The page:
Bethke, in his book 'Game Development and Production', chapter 8, lists the following as game assets: 2D sprites, 3D models, missions, levels, areas, voice, key framing and motion capture, sound effects, music and special effects.
Wikipedia lists the following definition: 'Game assets are the "things" that go into a game. Some examples of assets are artwork (including textures and 3D models), sound effects and music, text, dialogue and anything else that is presented to the user.'
Premnath, J. M., writing for the Deccan Herald states that "the concept artist sketches the concepts for the levels in the game, characters, vehicles and other visual element [sic] such as props... [which] once finalised... materialise into game assets, which can be plugged into the game engine." In summary, he writes that "game assets are everything that contributes to the visual appearance of the game."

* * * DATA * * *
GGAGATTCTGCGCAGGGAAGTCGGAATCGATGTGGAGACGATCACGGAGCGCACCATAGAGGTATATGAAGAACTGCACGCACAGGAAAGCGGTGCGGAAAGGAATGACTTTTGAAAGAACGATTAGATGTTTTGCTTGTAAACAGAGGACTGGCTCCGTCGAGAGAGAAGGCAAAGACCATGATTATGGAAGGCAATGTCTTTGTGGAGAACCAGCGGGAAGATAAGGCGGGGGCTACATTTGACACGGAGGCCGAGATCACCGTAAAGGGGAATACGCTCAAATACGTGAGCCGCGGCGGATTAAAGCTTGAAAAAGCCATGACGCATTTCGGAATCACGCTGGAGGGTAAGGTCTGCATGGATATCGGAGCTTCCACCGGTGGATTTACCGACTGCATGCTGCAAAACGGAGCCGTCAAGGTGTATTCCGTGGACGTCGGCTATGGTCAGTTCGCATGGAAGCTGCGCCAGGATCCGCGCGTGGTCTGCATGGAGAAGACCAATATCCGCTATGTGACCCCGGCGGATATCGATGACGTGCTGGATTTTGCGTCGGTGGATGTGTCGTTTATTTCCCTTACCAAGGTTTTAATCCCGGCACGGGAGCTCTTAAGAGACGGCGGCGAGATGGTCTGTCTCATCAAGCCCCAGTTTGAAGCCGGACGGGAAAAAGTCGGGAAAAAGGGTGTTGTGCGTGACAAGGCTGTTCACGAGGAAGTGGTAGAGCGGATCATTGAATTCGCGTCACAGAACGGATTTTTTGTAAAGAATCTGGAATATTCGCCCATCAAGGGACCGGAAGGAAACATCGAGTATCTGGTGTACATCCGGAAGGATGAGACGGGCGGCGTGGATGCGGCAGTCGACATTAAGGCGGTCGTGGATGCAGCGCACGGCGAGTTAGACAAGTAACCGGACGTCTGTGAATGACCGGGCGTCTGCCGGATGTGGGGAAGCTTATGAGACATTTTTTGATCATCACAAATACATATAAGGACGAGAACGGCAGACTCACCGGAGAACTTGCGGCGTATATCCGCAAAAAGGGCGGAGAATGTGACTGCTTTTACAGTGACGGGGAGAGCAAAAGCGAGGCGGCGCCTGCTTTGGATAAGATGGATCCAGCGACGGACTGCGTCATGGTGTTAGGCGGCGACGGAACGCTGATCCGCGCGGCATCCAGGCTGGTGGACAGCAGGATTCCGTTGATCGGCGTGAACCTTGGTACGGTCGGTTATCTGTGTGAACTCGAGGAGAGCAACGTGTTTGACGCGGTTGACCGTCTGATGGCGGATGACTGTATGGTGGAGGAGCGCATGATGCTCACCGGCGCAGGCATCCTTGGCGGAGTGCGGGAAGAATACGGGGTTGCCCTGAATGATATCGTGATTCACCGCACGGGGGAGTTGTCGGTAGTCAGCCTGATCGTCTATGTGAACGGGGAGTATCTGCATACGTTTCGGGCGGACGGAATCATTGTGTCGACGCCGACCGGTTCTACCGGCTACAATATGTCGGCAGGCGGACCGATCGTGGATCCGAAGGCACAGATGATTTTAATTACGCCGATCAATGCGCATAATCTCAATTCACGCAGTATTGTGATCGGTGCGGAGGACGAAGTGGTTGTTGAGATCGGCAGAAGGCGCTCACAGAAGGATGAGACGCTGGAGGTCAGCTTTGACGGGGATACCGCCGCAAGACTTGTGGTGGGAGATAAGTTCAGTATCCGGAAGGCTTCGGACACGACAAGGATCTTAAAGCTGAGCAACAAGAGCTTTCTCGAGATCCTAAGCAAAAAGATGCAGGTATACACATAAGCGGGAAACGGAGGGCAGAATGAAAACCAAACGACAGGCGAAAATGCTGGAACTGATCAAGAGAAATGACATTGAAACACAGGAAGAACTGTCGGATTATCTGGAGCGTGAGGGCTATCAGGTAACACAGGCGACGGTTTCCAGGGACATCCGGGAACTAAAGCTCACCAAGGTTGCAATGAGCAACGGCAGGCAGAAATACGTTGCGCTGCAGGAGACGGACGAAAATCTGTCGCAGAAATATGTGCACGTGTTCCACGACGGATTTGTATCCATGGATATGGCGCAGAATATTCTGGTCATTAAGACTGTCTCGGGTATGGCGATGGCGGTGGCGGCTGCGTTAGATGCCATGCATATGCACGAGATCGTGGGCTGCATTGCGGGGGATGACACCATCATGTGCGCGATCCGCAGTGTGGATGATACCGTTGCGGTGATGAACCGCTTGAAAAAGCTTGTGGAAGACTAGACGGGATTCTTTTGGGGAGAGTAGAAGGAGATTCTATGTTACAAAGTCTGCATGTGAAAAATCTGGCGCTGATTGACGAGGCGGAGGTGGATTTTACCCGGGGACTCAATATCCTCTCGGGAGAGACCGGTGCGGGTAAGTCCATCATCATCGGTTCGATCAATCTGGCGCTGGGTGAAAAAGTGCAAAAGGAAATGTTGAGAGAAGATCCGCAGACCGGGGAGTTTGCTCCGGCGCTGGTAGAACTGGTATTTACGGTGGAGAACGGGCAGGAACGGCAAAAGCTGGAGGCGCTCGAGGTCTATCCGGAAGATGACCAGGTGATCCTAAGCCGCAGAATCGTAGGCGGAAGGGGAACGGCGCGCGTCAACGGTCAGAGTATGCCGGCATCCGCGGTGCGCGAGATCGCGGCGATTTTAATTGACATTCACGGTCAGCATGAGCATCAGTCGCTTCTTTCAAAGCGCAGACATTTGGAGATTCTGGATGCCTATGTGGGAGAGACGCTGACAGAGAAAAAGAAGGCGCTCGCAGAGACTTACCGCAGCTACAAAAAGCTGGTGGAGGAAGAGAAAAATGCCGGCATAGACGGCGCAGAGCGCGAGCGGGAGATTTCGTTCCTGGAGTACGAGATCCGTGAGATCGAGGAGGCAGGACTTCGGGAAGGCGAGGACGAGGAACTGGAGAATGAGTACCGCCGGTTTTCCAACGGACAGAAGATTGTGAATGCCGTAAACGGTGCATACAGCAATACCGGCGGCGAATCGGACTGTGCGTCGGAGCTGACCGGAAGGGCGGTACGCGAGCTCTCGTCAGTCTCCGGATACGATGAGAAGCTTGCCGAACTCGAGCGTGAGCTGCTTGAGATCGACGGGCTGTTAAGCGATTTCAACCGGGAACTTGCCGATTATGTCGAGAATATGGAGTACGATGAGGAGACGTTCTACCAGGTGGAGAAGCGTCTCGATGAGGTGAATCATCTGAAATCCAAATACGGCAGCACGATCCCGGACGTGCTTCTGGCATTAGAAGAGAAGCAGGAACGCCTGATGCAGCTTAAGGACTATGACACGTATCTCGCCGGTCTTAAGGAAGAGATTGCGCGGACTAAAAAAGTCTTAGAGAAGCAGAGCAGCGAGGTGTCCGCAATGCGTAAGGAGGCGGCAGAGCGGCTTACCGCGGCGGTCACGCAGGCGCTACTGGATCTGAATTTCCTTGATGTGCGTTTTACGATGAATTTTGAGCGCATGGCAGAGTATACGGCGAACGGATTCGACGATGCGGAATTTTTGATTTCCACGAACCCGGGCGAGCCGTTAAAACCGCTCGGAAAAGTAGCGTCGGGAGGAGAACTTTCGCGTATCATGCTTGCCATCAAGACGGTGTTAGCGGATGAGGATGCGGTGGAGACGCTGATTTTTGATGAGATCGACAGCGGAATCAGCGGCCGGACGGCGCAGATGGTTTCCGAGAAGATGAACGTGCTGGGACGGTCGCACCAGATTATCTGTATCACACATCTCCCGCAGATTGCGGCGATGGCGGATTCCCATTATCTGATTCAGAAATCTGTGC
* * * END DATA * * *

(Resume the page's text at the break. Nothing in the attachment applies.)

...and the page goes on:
Ben Carter, in his book 'The Game Asset Pipeline', (p. 2) describes game assets as "artwork, sounds, video, maps, and other data."
Aside from Premnath, who restricts his definition to include solely the visual elements, game assets are described as being any piece of data which:
a) is in a format that can be used by the game engine,
b) will be presented to the user.
This constitutes everything which could be included in the final game aside from code, scripts and documentation.